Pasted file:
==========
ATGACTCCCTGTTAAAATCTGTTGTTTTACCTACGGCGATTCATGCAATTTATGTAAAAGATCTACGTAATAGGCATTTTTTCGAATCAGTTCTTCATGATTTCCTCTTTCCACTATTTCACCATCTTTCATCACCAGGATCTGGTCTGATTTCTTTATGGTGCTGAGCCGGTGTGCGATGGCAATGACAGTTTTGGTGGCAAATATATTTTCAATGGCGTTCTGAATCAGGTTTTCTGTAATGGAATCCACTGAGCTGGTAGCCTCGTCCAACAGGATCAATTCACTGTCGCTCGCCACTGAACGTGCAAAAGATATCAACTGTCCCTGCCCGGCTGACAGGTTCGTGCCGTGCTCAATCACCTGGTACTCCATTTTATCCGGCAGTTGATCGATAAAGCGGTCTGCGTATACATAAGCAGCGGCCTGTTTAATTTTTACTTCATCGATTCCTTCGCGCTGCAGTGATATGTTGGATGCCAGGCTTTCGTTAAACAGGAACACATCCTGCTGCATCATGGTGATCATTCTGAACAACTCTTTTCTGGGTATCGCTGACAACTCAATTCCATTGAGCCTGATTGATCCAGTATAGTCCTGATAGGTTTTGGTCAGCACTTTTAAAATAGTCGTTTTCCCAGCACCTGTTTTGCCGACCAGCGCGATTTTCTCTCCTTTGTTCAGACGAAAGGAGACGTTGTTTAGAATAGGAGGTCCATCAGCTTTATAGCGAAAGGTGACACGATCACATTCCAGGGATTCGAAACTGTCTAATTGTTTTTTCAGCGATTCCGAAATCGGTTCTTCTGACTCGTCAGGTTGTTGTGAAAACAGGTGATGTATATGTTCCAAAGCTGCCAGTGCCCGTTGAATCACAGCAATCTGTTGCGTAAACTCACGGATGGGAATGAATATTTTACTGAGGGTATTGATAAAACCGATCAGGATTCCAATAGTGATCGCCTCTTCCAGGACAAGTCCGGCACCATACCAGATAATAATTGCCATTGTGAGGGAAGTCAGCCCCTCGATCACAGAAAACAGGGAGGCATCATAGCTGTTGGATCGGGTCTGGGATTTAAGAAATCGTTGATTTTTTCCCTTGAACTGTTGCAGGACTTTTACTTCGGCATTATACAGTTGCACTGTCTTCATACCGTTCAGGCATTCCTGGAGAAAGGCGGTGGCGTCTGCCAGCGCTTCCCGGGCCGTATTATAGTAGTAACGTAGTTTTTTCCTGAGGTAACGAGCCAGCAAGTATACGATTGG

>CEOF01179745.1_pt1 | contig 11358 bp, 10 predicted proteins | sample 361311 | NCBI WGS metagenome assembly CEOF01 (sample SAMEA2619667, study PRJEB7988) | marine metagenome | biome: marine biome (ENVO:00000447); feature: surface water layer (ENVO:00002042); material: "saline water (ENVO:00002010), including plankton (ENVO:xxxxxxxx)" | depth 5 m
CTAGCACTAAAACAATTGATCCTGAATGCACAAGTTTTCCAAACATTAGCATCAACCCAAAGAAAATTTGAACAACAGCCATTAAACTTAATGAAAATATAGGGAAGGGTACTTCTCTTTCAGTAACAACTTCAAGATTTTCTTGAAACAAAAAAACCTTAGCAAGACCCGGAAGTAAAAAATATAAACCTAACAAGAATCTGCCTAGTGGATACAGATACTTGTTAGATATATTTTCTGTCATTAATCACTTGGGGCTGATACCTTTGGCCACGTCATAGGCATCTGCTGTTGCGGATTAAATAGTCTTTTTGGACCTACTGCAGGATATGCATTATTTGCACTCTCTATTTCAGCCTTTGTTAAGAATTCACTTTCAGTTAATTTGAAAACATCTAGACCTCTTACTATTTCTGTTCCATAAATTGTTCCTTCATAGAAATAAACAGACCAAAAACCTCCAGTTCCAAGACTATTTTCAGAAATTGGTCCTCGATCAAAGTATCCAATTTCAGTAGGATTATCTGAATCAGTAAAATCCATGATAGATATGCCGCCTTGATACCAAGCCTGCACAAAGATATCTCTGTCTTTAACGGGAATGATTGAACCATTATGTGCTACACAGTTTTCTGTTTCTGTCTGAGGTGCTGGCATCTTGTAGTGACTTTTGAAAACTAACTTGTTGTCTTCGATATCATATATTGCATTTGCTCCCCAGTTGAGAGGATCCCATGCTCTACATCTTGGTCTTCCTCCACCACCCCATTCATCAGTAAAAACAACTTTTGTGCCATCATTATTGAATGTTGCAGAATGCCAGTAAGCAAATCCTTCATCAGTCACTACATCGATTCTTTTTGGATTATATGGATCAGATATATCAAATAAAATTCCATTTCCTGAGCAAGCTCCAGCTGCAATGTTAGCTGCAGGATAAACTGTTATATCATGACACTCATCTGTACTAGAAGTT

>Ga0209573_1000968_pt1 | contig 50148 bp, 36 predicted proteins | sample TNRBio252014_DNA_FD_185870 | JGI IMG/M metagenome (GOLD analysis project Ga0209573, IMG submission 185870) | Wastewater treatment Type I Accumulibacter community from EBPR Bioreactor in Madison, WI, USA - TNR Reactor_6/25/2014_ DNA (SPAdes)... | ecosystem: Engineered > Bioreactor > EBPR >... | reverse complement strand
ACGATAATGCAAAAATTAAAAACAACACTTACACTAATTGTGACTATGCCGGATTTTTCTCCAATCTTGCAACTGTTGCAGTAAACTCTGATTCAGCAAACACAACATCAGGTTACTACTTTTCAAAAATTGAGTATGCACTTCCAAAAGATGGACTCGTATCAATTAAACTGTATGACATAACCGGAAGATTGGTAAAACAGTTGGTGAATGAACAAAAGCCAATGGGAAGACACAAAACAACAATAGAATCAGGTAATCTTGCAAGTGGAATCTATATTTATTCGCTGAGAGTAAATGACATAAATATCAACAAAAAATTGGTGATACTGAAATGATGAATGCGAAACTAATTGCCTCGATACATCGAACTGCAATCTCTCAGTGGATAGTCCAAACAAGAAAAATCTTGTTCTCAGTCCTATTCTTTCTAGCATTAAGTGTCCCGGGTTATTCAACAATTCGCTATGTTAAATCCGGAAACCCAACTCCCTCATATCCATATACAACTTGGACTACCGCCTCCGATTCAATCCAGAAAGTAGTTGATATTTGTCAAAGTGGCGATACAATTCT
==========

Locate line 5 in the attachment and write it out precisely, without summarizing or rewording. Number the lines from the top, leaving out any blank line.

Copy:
ACGATAATGCAAAAATTAAAAACAACACTTACACTAATTGTGACTATGCCGGATTTTTCTCCAATCTTGCAACTGTTGCAGTAAACTCTGATTCAGCAAACACAACATCAGGTTACTACTTTTCAAAAATTGAGTATGCACTTCCAAAAGATGGACTCGTATCAATTAAACTGTATGACATAACCGGAAGATTGGTAAAACAGTTGGTGAATGAACAAAAGCCAATGGGAAGACACAAAACAACAATAGAATCAGGTAATCTTGCAAGTGGAATCTATATTTATTCGCTGAGAGTAAATGACATAAATATCAACAAAAAATTGGTGATACTGAAATGATGAATGCGAAACTAATTGCCTCGATACATCGAACTGCAATCTCTCAGTGGATAGTCCAAACAAGAAAAATCTTGTTCTCAGTCCTATTCTTTCTAGCATTAAGTGTCCCGGGTTATTCAACAATTCGCTATGTTAAATCCGGAAACCCAACTCCCTCATATCCATATACAACTTGGACTACCGCCTCCGATTCAATCCAGAAAGTAGTTGATATTTGTCAAAGTGGCGATACAATTCT